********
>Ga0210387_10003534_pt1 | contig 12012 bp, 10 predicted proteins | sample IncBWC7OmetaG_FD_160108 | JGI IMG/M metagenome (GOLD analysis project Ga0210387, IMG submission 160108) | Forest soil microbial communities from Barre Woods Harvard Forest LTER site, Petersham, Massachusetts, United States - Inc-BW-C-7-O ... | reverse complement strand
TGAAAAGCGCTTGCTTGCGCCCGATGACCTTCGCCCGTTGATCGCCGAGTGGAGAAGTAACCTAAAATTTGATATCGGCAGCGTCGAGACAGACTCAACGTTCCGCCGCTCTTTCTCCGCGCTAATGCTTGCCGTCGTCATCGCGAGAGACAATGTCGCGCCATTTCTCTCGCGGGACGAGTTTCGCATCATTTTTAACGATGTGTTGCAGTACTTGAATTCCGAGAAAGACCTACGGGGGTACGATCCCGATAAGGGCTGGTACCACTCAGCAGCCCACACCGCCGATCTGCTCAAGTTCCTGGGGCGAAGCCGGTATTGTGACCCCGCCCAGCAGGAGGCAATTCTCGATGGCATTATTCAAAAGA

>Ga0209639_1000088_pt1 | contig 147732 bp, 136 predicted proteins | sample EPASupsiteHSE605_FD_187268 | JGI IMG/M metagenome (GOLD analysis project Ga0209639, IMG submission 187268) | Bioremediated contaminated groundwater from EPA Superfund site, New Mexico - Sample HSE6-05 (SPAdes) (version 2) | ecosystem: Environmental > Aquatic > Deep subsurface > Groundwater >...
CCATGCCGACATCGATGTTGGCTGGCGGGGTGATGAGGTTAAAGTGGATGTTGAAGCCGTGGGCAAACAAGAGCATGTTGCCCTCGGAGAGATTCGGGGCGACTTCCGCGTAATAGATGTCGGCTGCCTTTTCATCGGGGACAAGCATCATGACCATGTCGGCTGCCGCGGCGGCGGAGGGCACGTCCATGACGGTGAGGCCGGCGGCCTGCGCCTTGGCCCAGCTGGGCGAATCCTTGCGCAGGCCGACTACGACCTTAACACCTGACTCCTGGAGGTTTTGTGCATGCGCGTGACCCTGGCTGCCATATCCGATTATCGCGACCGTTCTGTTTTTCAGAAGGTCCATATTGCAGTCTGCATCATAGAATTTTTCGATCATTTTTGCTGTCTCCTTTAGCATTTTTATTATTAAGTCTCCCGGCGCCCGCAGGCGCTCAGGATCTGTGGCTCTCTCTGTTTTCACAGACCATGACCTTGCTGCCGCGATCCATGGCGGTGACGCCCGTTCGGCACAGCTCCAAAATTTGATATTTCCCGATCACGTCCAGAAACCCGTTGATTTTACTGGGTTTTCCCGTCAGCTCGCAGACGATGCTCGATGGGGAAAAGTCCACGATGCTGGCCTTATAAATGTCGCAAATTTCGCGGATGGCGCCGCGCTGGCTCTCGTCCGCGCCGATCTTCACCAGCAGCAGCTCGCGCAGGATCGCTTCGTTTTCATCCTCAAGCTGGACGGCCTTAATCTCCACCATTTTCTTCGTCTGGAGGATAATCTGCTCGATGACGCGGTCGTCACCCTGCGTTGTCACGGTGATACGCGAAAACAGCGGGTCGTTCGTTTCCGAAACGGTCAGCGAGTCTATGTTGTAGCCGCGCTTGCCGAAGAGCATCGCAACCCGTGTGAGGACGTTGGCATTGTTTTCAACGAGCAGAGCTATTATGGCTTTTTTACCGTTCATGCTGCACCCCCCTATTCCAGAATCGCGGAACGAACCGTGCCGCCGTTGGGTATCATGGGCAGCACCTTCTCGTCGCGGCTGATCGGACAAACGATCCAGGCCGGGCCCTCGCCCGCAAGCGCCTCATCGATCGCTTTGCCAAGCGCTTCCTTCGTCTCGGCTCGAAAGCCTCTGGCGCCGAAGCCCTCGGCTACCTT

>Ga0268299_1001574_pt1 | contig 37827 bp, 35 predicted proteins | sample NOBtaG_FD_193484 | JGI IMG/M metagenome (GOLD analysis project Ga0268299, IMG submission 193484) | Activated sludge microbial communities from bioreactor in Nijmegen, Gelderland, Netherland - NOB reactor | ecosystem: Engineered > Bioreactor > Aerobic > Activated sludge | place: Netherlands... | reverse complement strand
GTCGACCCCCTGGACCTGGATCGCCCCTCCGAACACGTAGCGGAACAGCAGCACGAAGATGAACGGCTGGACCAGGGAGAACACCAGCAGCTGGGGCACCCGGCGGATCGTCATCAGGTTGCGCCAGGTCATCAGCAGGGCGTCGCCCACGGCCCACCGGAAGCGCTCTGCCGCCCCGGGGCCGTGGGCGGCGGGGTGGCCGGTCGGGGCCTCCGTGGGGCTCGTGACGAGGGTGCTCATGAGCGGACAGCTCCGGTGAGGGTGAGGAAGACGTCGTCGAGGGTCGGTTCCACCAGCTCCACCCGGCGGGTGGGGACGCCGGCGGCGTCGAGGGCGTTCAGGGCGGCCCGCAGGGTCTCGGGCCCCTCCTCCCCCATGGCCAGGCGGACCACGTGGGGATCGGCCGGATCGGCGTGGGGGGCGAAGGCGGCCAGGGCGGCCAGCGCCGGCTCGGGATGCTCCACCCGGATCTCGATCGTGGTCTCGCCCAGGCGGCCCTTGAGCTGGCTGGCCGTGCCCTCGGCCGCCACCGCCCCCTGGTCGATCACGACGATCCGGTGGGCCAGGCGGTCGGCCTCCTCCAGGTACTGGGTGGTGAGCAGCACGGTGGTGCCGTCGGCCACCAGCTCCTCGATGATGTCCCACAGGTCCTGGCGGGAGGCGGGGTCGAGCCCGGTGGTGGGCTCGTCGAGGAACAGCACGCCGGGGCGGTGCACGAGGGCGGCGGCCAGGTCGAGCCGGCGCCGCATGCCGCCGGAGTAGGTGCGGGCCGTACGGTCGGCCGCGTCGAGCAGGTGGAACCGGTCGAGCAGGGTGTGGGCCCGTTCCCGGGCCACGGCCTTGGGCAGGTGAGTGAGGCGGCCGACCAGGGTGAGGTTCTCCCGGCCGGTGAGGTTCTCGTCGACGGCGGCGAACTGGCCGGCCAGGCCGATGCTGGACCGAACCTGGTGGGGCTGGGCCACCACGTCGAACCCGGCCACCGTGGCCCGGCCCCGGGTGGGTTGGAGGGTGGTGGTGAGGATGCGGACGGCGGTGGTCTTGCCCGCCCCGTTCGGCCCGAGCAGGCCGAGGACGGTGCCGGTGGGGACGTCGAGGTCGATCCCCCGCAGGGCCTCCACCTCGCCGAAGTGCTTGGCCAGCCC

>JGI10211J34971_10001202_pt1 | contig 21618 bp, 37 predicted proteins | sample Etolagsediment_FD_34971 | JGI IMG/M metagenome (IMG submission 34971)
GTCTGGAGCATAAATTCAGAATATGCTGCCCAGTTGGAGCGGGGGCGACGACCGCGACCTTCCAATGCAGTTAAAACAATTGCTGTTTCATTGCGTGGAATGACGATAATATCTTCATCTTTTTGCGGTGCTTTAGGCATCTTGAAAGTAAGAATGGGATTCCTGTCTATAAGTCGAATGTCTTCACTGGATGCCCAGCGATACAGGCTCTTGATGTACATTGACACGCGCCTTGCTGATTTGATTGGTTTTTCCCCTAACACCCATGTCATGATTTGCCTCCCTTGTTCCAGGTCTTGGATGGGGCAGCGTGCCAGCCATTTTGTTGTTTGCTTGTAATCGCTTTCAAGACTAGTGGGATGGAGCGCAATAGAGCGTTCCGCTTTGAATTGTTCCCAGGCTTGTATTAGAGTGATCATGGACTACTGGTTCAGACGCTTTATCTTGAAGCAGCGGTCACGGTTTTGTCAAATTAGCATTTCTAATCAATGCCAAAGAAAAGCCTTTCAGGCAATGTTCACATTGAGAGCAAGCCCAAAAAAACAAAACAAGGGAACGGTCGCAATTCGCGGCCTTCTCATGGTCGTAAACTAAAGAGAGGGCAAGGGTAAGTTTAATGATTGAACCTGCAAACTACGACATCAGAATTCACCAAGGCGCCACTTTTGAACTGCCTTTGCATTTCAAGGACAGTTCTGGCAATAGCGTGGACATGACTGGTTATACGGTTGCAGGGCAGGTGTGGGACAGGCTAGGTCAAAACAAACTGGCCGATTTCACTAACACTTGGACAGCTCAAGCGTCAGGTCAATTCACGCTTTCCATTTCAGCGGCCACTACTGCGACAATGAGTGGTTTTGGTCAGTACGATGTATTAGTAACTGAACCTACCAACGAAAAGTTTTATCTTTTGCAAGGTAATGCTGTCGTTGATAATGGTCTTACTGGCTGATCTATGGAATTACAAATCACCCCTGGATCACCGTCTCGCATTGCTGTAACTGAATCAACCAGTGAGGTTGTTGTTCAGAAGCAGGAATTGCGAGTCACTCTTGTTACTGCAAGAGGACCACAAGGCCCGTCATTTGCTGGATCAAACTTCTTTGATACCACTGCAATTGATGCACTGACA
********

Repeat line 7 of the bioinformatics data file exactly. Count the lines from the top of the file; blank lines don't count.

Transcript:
>JGI10211J34971_10001202_pt1 | contig 21618 bp, 37 predicted proteins | sample Etolagsediment_FD_34971 | JGI IMG/M metagenome (IMG submission 34971)